Lloyd Corder - The 3-Floor Elevator Presentation

Most people will decide whether they like you or not within the first few moments of meeting you.  They spend the rest of the meeting trying to prove or disprove their first impressions.  Sad, but true.

An elevator presentation is supposed to be a short overview of you (your company, products, services) that takes 20-30 seconds to deliver.  By the time you ride from the 1st to the 5th floor, your audience should know some important insights about who you are and what you do.

Because elevator presentations are presentations—and not one liners we commit to memory and repeat over and over again—they need to be flexible…like the difference between someone speaking from notes (which sounds natural) versus someone reading (which usually sounds terrible).

In helping thousands of professionals and students over the years, they’ve found that most elevator presentations can be built with three simple sections.

1st Floor: Start with a "concept" statement.

One of the greatest obstacles to marketing success is your inability to communicate what you do and the types of customers you’re looking for—in just a few seconds.  The reason is because most people talk from their own worldview and don’t bother to put things in a way that’s exciting and interesting to their listeners.

When someone asks, “What do you do?”  You have three basic choices in your answer:

  • Titles: Many people simple list their area of focus, such as a doctor, lawyer, banker, plumber, teacher…
  • Products/services: Others talk about what things they do or sell, like legal services, banking, retail, insurance, software development…
  • Concept: What works best is to phrase things from the prospect’s point of view or the outcomes that you deliver, like “saves time,” “increases profit,” “reduces waste”…

The problem is that the first two approaches sound like everyone else.  Do a Google search and you’ll find thousands of people who describe themselves by their titles or products and services.

Some years ago, I heard Mark LeBlanc, author of a very short book called Growing Your Business, use this concept statement:

“I work with people who want to start a business and small business owners who want to grow their business.”

That sounds really different from I’m a consultant or I sell training programs.  It says what you do, but in a way that’s way more interesting to your audience.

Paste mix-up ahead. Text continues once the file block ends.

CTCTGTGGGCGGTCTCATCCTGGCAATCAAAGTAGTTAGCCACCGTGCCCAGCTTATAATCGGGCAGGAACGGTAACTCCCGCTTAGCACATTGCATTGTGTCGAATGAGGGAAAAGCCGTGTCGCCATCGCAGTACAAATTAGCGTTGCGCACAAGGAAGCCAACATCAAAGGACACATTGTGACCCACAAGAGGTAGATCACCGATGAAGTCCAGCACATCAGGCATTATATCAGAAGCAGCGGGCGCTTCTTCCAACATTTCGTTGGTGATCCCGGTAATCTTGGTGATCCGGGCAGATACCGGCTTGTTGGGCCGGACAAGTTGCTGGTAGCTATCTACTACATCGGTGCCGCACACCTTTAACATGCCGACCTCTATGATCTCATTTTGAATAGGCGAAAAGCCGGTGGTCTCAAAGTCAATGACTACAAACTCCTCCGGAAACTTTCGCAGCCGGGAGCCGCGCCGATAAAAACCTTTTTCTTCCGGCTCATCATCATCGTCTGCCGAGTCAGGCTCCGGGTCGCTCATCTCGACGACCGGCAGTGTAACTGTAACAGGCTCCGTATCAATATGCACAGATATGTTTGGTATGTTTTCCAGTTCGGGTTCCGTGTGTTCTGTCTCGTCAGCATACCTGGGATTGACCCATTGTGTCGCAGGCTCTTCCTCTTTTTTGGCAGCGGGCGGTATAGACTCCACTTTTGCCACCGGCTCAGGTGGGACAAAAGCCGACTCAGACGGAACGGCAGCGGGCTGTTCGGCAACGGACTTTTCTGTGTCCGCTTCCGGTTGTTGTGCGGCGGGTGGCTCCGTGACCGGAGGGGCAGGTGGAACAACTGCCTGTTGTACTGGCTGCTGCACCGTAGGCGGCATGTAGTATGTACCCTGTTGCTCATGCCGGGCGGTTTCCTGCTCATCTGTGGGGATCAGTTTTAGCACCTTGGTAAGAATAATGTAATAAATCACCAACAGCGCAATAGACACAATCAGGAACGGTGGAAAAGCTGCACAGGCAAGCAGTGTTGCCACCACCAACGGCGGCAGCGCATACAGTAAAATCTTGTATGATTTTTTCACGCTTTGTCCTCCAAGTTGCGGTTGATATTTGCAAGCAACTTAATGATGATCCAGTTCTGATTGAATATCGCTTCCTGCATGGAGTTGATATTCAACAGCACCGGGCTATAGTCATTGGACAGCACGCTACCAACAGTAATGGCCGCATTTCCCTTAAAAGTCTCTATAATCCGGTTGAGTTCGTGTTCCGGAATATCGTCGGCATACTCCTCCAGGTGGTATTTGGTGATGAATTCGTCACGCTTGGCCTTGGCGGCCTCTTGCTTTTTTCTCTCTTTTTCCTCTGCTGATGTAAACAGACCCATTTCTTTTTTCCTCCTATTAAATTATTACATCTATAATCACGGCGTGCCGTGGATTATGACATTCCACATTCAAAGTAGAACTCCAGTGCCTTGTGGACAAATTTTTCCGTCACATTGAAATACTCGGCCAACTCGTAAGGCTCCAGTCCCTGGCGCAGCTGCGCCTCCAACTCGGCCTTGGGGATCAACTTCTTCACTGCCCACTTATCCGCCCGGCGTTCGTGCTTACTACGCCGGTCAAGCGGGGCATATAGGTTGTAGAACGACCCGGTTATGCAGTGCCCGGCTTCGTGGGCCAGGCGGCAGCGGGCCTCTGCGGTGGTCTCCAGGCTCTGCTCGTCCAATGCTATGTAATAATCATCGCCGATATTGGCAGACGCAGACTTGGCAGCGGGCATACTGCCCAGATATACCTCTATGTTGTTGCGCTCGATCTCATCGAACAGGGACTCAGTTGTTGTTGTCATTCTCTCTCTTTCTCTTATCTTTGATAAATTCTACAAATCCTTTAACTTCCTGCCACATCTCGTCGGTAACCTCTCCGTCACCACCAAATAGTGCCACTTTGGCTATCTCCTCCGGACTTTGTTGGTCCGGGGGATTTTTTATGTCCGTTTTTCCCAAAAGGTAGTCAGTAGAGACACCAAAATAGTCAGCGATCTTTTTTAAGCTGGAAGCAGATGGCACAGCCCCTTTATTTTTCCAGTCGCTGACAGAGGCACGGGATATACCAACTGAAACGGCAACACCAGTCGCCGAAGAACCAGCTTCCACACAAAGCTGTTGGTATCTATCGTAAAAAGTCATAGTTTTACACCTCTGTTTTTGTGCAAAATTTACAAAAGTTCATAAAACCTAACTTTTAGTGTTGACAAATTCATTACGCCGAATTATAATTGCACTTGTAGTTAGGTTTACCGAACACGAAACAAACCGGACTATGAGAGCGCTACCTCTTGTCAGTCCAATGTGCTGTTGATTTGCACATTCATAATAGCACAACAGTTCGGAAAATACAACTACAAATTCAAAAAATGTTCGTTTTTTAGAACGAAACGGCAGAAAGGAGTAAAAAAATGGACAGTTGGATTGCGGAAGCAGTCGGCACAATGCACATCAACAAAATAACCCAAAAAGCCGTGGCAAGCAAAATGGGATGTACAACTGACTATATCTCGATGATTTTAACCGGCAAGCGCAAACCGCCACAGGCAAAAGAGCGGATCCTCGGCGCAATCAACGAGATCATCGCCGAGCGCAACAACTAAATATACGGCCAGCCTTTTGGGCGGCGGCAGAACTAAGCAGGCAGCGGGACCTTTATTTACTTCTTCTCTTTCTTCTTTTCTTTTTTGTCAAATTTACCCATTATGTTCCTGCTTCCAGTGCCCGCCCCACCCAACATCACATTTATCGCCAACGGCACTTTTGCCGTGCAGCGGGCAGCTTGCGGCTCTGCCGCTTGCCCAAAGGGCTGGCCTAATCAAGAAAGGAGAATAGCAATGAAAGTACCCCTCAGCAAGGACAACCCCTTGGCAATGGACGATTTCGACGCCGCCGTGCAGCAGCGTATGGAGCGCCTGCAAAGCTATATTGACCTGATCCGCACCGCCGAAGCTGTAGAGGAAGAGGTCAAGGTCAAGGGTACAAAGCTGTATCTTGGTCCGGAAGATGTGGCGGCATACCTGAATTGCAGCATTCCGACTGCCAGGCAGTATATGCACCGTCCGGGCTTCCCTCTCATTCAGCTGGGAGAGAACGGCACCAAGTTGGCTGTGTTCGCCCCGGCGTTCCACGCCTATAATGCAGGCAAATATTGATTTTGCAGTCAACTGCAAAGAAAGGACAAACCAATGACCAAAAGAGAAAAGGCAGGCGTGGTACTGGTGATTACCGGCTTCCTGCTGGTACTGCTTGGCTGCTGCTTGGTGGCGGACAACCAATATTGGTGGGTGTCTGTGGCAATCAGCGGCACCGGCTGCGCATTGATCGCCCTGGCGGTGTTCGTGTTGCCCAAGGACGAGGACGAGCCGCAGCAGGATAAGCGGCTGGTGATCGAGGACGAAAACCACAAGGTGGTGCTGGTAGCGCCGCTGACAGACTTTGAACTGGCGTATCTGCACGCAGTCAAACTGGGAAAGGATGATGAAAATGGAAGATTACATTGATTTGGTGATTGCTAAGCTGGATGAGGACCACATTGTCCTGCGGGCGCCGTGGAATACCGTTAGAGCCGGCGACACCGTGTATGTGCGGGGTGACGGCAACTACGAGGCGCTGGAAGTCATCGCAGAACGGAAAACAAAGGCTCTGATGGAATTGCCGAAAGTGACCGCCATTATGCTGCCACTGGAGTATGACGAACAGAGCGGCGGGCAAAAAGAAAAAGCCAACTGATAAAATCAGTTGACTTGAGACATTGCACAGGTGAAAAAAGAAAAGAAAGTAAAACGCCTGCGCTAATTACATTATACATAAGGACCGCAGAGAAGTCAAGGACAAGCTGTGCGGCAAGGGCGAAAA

These concept statements are deceiving!  They seem easy, but they can take a long time to refine and polish.  The best test to see if they work is see if anyone can remember it and repeat it back to you.  After several months of using and testing one I use, I came up with “I help organizations figure out how to more effectively sell their products, services and ideas.”  To me, that sounds better than we do marketing research and consulting.

2nd Floor: Include professional bullets.

Once you have a concept statement, then you need some more talking points.  I call the ones related to your job and profession, professional bullets.  You only need 3-4 of them.  And you can build them by answering questions like these:

  • What does your company do?
  • What do you do at your job?
  • If you were explaining what you do to a child, what would you say?
  • How long have you been doing it?
  • What markets do you serve?
  • How do your customers benefit from working with you (or using your products and services)?

One of the bullets I use is, “I’m a business school professor working in the real world.”  I go on to explain that I do the same things a business school professor does (which I also happen to be), like research, teach and consult.

3rd Floor: Include personal bullets:

Not everything is always about business.  Sometimes, it’s important to share a few things about yourself that aren’t related to work.

  • What do you like to do for fun?
  • What would we find you doing on your day off?
  • What is something interesting or unique about yourself that other people might not know?

I’ve gotten a lot of laughs out of this personal bullet:

“A few years ago, my wife and I won the lottery.  Isn’t that great?  But it wasn’t the Pennsylvania, Ohio or West Virginia lottery.  It was the twin daughter lottery.  And a few years after that, we won the single daughter lottery too.  I’m proud to tell you that I’ve now accomplished one of my life’s goals…I’m surrounded by women.”

Someone in the audience is a twin, has twins themselves or knows someone who is.  It says something personal about me, but not too personal or weird that it makes them feel uncomfortable.

This 3-stepped formula works.  You’ll have to play with it and refine it.  Some of my clients have even printed and laminated their information in the size of a credit card so they can pull it out and hide it in their hand when they present (it helps them remember what to say when their mind goes blank).

For more details and examples of elevator presentations, check out this guide.